My biggest advice for purchasing a generator is to know how to size, maintain, connect, and most importantly for portable models store the generator. When sizing the generator, take the following priorities in order. (NOTE: THIS LIST DOES NOT TAKE MEDICAL EQUIPMENT INTO ACCOUNT, THAT IS PRIORITY ZERO!) First, you want to maintain your refrigeration of food, cooking can be done with non-electric methods. Remember, you can disconnect a refrigerator momentarily to run the microwave if you have enough capacity in your generator. Second thing you want to look for is cooling of people, if cost of the generator is a problem, rule out air conditioning and use fans during the outage if possible, otherwise you may want to look at dropping some of the lower priority loads. If you must have air conditioning and you have a central air conditioning system, use a window unit in one room temporarily and live out of that room for the duration of the outage, this reduces the cost of the generator substantially. Third priority is lighting at night. This is best provided by incandescent or halogen lights as CFLs and LEDs can be damaged by power fluctuations in smaller generators caused by refrigerators and air conditioners starting. Fourth on my priority list is battery charging for communications, The idea is to charge batteries later at night when your generator load is lower. Get a jump start pack and charge that up and use the lighter sockets in it to charge the cell phones during the day. Don't worry about cordless phones, that is a very low priority in this situation use a wired phone on the landline. Everything after these four priorities are considered luxuries. TVs, PCs, even your router and modem are very low on the list. A transistor radio will serve you well to bring news and information.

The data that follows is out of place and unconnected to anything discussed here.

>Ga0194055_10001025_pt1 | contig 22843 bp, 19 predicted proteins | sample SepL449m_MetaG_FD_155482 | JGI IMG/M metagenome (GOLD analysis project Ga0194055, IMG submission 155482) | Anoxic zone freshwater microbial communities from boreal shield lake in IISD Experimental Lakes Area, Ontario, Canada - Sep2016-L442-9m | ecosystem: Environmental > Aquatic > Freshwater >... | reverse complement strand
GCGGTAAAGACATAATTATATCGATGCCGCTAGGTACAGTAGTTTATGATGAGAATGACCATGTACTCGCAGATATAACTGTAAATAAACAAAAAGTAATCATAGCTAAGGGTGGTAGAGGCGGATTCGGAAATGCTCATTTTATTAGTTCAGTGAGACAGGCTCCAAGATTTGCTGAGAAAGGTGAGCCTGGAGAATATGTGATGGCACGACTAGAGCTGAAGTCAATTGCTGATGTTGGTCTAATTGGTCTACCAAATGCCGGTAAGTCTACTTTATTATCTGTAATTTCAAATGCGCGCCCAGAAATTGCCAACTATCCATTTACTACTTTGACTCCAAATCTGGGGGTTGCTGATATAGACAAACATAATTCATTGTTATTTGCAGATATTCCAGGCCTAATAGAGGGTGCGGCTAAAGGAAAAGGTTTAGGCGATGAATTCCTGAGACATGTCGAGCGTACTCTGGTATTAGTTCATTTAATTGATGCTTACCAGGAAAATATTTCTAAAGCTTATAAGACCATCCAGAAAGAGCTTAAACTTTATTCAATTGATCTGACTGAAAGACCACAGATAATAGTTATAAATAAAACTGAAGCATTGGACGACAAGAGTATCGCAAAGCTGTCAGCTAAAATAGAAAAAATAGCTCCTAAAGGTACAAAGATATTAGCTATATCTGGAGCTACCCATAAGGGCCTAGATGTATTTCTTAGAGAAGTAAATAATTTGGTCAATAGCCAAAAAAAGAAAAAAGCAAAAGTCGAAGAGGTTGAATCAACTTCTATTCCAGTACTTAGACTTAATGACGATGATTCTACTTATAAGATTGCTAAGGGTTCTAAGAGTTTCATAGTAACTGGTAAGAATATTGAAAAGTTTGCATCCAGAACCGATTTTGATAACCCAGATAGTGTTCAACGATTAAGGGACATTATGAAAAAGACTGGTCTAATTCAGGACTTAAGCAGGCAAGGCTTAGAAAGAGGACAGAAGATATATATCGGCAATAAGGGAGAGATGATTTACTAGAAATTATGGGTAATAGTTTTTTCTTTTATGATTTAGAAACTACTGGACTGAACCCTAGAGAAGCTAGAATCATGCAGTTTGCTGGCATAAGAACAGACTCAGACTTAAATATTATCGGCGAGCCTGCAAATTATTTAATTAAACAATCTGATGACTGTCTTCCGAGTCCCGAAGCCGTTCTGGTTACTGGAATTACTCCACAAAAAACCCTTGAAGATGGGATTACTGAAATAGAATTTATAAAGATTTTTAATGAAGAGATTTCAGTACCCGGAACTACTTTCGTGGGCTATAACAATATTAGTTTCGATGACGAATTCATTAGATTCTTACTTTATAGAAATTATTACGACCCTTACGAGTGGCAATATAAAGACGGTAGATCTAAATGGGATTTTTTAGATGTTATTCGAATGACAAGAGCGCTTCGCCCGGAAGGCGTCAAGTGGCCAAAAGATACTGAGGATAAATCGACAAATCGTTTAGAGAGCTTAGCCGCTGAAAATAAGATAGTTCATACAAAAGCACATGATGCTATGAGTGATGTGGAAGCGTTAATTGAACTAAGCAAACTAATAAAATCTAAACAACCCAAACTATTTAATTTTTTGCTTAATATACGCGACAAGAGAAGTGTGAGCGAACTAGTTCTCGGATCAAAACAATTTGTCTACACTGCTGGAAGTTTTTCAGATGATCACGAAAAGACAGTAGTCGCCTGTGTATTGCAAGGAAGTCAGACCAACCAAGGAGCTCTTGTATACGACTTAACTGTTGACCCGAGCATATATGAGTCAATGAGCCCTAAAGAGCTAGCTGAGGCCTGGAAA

In our household the extreme heat means we are running air conditioners harder than normal and in the case of the bedroom units, starting sooner than normal. The obviously affects our electric bill.
Preparation for a long duration outage in my household simply means we will have to take the gas cans out of the area to get gas for the generator. If out power dies, at least two of the local gas stations will be down as they are served from the same substation and it is very unlikely that the line between my house and the substation would be knocked out as the line is short (I'm about a block from the substation).
My advice to the city dwellers that don't have power or air conditioning in this heat is to simply get out of the situation. At a minimum go shopping at the mall during the daytime and best find another place to stay.
Protecting electronics and data is actually of minimal concern to me as my equipment is protected by a UPS and my data is backed up with the most critical backed up in multiple places. I do recommend an off site backup of some kind though. I have not seen any damage directly related to this extreme heat in any of my equipment or any other equipment that I've seen.
My method of beating the heat is simply cranking up the A/C and drinking more water. My home has air conditioning, my car has air conditioning, and my office has air conditioning.
The transformers and switching stations are a problem, the overhead wires are not. Where I live the infrastructure is new and reliable as well as overhead. The last outage of significant duration at my house was when the utility upgraded tr infrastructure. The power does for a few seconds every now and again, but that's what UPSes are for.
The automatic transfer switch(es) would be the first component I would check even without knowing anything. In order to maintain the UL listing on the transfer switch, it must be tested monthly. The idea is, if it is tested monthly, everything is operated and is less likely to seize and fail than if the device is not tested. Modern systems can be designed that the generators can start BEFORE the transfer switch operates when in test mode to reduce the impact of the test (miliseconds without power versus 30 seconds or so).
Beware of the Turing Tar-pit in which everything is possible but nothing of interest is easy.